US cybersecurity firm FireEye says that based on its internal data, there are currently more than 1,900 distinct hacking groups that are active today, a number that grew from 1,800 groups recorded at the end of 2019.
In its yearly cybercrime report, the company said it discovered 650 new threat actors during 2020, but new evidence also allowed it to remove 500 groups from its threat actor tracker due to overlaps in activity and hacking infrastructure with previously-known clusters.
The 1,900 figure includes nation-state-sponsored threat actors (known as APTs), financially motivated groups (known as FINs), and uncategorized groups (known as UNCs) about which information is still scarce to place them in either of the first two categories.
Threat actors deployed 514 new malware strains in 2020
Per FireEye, these groups were also responsible for developing more than 500 new malware families during the past year, a number on par with the previous year’s output.
Of the 514 newly tracked malware families in 2020, the top five categories were backdoors (36%), downloaders (16%), droppers (8%), launchers (7%), and ransomware (5%).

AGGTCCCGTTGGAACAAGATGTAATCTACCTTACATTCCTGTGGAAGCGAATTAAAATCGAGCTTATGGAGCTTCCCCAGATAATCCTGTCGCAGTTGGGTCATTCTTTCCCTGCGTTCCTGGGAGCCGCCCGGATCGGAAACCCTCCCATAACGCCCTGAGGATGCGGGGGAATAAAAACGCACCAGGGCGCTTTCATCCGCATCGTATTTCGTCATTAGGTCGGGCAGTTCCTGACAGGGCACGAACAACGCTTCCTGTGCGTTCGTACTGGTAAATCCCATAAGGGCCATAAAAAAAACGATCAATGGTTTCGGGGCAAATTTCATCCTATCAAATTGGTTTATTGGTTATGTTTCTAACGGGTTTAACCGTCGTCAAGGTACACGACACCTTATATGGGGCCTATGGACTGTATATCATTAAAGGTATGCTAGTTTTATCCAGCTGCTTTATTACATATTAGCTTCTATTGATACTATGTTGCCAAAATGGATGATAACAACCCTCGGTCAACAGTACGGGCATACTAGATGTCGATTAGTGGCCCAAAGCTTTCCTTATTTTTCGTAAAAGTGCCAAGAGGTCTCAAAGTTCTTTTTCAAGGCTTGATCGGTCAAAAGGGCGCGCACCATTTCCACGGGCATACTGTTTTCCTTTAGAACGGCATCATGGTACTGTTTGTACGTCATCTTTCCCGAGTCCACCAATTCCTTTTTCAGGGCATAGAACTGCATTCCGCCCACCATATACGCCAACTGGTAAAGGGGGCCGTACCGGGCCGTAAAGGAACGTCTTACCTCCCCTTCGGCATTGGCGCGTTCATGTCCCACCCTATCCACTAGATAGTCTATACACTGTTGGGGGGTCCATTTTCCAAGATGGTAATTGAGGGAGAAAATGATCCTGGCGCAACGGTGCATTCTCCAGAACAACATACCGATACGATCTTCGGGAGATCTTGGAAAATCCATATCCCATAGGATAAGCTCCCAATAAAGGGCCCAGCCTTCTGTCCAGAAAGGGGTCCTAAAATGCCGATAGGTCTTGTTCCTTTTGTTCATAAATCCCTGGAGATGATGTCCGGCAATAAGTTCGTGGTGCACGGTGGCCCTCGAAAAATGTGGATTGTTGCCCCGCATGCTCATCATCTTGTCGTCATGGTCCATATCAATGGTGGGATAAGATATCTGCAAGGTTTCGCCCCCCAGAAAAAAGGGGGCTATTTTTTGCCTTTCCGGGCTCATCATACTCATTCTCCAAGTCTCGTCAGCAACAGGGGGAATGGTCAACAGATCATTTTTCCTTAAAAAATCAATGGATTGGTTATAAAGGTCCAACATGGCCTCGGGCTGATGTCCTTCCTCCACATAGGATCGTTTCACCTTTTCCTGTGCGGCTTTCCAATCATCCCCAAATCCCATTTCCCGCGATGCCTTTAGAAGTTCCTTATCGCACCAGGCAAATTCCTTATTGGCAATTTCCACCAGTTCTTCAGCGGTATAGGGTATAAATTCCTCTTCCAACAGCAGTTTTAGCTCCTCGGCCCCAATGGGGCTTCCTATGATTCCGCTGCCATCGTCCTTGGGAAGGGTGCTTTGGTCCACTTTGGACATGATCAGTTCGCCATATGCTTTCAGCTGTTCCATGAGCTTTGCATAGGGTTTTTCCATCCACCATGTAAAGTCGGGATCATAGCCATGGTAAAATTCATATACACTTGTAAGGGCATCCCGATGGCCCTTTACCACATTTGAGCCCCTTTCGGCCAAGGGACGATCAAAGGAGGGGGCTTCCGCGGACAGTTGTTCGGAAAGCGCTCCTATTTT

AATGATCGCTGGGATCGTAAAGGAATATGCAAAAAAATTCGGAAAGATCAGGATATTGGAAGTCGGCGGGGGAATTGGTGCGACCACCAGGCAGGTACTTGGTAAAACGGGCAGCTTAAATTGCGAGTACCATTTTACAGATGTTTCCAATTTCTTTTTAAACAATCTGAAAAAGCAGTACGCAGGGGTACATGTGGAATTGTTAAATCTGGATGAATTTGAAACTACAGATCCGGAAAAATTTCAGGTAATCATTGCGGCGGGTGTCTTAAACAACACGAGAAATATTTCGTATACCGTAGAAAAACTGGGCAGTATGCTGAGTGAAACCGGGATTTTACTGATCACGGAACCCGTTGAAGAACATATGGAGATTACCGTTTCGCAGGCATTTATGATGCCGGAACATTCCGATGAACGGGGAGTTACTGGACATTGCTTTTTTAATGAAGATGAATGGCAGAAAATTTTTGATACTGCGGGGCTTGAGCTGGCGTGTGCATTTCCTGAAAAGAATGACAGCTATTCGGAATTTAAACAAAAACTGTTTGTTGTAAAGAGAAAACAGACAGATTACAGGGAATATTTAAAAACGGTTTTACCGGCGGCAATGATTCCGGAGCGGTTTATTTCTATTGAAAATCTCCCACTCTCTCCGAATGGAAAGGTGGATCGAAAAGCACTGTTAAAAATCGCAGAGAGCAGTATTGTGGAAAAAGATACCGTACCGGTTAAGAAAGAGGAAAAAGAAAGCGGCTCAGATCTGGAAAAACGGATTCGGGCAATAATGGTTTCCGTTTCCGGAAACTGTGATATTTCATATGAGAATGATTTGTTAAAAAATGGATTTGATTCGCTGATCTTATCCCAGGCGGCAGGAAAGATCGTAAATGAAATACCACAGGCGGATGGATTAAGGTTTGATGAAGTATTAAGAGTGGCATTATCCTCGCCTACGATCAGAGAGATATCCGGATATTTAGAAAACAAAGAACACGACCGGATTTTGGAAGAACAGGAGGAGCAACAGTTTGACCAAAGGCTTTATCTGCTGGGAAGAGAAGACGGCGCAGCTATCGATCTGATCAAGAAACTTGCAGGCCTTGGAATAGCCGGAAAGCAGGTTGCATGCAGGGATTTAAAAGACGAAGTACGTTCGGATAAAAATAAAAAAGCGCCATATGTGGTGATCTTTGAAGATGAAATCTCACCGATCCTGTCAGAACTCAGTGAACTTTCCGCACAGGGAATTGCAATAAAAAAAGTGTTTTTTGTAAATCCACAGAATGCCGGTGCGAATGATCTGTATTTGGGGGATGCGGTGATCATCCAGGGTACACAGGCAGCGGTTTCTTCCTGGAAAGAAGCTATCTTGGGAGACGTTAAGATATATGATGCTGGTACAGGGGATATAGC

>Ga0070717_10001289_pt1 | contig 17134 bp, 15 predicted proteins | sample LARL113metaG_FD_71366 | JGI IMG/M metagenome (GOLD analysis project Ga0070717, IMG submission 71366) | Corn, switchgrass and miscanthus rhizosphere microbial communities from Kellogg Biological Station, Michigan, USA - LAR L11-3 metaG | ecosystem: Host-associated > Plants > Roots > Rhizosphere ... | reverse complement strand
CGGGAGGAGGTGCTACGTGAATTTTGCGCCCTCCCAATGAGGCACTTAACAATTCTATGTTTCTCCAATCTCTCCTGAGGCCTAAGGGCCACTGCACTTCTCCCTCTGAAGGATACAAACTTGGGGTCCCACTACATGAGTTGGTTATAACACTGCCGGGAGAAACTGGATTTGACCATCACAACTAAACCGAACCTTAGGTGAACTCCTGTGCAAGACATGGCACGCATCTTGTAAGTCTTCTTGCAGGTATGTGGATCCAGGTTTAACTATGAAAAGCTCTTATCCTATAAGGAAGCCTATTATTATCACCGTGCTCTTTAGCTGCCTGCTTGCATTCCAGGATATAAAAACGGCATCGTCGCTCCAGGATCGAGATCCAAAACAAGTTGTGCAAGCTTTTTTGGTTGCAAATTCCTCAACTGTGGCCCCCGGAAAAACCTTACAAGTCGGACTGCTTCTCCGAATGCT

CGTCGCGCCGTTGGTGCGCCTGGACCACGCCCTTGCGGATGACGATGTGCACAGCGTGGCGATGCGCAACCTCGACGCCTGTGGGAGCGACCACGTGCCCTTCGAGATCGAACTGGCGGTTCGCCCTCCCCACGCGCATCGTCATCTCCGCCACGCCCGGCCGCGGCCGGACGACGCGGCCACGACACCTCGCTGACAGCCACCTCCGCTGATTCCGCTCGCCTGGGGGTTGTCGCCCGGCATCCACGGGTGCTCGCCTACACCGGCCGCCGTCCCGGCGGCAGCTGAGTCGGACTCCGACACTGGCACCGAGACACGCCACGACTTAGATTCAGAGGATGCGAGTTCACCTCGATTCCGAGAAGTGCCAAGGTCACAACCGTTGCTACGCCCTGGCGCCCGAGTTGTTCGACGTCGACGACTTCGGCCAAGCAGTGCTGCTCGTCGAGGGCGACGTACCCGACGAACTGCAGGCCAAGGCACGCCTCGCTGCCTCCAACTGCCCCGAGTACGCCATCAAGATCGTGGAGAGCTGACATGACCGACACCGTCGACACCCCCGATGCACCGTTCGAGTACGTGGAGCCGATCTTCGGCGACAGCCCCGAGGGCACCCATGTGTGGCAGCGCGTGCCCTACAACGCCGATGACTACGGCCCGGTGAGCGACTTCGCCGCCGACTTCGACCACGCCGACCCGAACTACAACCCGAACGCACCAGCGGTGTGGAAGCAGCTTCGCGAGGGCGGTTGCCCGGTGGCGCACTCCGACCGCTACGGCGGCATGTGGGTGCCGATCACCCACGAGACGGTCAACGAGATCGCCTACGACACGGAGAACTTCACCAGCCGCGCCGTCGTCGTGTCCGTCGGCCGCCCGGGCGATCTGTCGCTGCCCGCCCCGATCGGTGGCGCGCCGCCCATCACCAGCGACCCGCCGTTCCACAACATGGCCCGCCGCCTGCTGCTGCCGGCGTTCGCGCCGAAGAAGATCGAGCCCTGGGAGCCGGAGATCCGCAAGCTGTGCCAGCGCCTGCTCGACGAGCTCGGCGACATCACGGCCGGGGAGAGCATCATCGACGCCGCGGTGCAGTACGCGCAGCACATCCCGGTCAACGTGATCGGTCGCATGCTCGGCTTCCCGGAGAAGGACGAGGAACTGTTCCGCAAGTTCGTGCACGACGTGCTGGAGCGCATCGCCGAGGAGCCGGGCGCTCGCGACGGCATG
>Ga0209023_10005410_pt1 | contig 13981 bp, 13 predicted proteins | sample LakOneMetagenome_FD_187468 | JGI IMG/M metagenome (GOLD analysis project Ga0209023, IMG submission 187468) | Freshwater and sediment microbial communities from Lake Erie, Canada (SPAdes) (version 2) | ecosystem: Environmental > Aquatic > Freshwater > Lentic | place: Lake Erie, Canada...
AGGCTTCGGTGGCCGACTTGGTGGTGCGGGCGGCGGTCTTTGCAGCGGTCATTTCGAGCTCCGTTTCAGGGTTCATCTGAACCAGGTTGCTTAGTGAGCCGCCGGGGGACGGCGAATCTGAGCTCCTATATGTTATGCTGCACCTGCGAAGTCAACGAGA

Moreover, 19% were malware tools that were publicly available, while 81% were tools that were either privately developed or their availability was restricted to tightly controlled circles.
The most common malware strains were the Beacon backdoor that’s included in the Cobalt Strike adversary emulation toolkit, the Empire post-exploitation framework, the Maze ransomware, the Netwalker ransomware, and the Metasploit penetration-testing toolkit.
What’s noteworthy on this list is that three of 2020’s top five most encountered malware strains were not actually malware per-se but legitimate offensive security tools developed by the cybersecurity community(i.e., Beacon, Empire, and Metasploit), which have been adopted in recent years by threat actors and are now seeing widespread usage/abuse.
However, FireEye also notes that the Beacon backdoor is, by far, the most popular malware strain that was seen deployed in real-world intrusions in 2020, with the Cobalt Strike module being seen in roughly a quarter of all incidents investigated by FireEye analysts.
As for “dwell time,” FireEye said that in 35% of the breaches it investigated, hackers had free access to a network for a week before being detected and kicked out.